Face masks available to consumers in China for protection against air pollution vary widely in their real-world performance, suggests a recent study.
Although a mask may filter tiny particles as advertised, face size and shape as well as movement can lead to leakage as high as 68 percent, researchers report in Occupational & Environmental Medicine.
“Even if the filtration efficiency of the mask is high, and the mask fits the person initially, the mask may not continue to give a good fit as the person goes about their daily activities — walking, talking, and more,” said senior study author Miranda Loh, an exposure and environmental scientist at the Institute of Occupational Medicine in Edinburgh, Scotland.
“It is important for people to understand that not all masks are effective at reducing exposure to particles in air pollution,” Loh said in an email. “And none of these masks reduced the concentration of pollution gases such as nitrogen dioxide.”
Although masks sold for workplace use generally must meet rigorous standards, there are few controls on masks marketed to consumers and little information on which mask will offer the best protection, the study team writes.
Their assessment of a sampling of masks in Beijing is part of a larger project funded by the Research Councils UK, examining air pollution in the Chinese capital and its health effects.
Air pollution causes an estimated 1.6 million premature deaths in China each year, the study team notes.
At consumer outlets in Beijing, Loh and colleagues purchased nine different mask types that claimed to protect against fine particle pollution known as PM2.5, which includes soot, droplets and other particles smaller than 2.5 microns in diameter.
These tiny particles are components of vehicle exhaust and industrial emissions and can penetrate deep into the lungs, and from there, enter the bloodstream.
Researchers first tested each mask’s filtration efficiency by drawing airborne diesel exhaust through a section of the material for 30 minutes and measuring the particulate matter and black carbon concentrations on both sides. They also tested four masks on 10 volunteers who were exposed to diesel exhaust in a lab while performing tasks such as talking, sitting, standing, bending over and walking in place.
In the filtration tests, the average particle and carbon penetration ranged from 0.26 percent to 29 percent, depending on the mask material. In the volunteers, the average leakage around mask edges ranged from 3 percent to 68 percent during sedentary tasks and 7 percent to 66 percent in active tasks. Only one mask had an average leakage below 10 percent in both active and sedentary tests.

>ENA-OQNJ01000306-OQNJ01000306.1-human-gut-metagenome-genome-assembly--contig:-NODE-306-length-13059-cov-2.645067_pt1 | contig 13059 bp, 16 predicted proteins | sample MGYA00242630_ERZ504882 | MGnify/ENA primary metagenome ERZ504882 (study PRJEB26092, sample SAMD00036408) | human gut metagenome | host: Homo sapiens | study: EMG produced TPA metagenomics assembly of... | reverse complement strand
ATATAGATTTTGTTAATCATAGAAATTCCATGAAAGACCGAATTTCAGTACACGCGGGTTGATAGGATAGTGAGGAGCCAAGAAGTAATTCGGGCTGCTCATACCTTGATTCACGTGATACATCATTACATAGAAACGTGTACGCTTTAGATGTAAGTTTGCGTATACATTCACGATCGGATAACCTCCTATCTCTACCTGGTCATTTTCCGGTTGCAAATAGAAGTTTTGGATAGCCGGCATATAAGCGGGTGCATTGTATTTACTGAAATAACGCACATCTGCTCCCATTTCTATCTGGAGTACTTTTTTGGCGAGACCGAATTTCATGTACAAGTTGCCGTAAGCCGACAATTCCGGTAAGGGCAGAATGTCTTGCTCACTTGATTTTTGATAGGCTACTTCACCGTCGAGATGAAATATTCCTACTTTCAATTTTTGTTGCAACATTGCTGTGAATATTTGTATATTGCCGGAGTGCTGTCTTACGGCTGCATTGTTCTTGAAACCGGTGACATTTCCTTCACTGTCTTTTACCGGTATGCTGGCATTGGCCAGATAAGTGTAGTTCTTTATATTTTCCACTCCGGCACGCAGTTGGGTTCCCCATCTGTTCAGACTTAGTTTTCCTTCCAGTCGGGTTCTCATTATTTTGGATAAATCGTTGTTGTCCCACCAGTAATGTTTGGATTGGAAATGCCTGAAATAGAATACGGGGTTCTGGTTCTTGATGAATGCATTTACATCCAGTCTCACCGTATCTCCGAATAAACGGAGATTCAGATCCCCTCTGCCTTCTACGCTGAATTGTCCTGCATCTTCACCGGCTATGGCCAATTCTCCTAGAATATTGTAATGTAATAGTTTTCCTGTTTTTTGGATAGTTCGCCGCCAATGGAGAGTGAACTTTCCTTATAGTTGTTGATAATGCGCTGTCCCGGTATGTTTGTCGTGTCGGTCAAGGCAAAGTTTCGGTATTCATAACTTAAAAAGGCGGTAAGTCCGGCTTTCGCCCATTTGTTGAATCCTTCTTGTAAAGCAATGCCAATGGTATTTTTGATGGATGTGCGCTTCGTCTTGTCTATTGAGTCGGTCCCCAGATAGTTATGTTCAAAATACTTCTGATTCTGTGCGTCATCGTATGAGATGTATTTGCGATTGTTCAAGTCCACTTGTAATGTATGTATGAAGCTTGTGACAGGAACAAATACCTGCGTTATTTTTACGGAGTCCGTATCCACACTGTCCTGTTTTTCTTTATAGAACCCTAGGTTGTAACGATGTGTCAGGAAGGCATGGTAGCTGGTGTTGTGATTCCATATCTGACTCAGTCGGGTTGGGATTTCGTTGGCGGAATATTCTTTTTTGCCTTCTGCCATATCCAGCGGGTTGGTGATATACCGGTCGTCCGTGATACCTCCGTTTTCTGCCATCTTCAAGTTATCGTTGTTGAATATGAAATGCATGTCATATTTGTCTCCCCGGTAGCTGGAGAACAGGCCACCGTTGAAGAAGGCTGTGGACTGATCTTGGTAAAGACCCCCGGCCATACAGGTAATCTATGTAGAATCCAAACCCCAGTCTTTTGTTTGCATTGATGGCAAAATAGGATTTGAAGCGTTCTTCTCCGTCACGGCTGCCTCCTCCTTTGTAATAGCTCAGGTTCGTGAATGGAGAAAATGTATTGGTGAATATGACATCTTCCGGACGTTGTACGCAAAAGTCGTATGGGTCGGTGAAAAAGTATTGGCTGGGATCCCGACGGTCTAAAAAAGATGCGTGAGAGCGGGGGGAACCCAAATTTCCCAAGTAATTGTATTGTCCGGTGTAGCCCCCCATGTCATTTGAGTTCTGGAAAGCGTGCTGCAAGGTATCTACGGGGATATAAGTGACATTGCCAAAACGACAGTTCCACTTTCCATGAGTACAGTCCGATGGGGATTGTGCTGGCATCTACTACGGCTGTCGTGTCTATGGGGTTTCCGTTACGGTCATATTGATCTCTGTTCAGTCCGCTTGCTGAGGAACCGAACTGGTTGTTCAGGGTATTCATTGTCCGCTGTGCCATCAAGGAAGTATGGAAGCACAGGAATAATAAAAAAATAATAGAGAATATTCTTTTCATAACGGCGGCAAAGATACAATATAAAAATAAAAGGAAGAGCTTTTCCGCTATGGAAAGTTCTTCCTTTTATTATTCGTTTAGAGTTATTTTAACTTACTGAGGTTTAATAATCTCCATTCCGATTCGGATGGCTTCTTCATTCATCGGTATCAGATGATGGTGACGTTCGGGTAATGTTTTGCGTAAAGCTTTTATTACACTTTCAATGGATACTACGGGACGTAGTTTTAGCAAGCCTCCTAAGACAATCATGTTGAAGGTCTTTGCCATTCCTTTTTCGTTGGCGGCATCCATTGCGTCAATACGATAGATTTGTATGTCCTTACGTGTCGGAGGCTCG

“If it’s important for you to protect yourself or your family with masks, choose the best one you can and look for one marketed to workplaces,” said lead author John Cherrie, of the Institute of Occupational Medicine.
“Don’t choose the cheapest option,” Cherrie said in a telephone interview. “Choose the one that’s most likely to do the best job.”
The researchers are now exploring whether people tend to wear face masks only on high pollution days. They also want to know if the proportion of particles removed by the mask is enough to provide health benefits, and how long people must wear a mask to see those benefits.
“Air pollution is a global problem that is important for not only Beijing, but also Boston and Barcelona. Breathing pollutants, especially particulate matter, is very harmful, causing millions of early deaths across the world,” Richard Peltier of the University of Massachusetts Amherst, who wasn’t involved in the study, told Reuters Health by email.
Future studies should recruit more volunteers, Peltier said, and focus on the main reasons why masks seem to fail – whether the material itself is faulty, the masks don’t fit different people well, or they don’t seem to work well for daily living conditions.
“Air pollution exposure is a universal burden that affects us all, and somehow we are the ones obligated to find ways to reduce our exposure with these insufficient tools,” he said. “A far better solution is to prevent pollution at its source.”
© 2018 Thomson/Reuters. All rights reserved.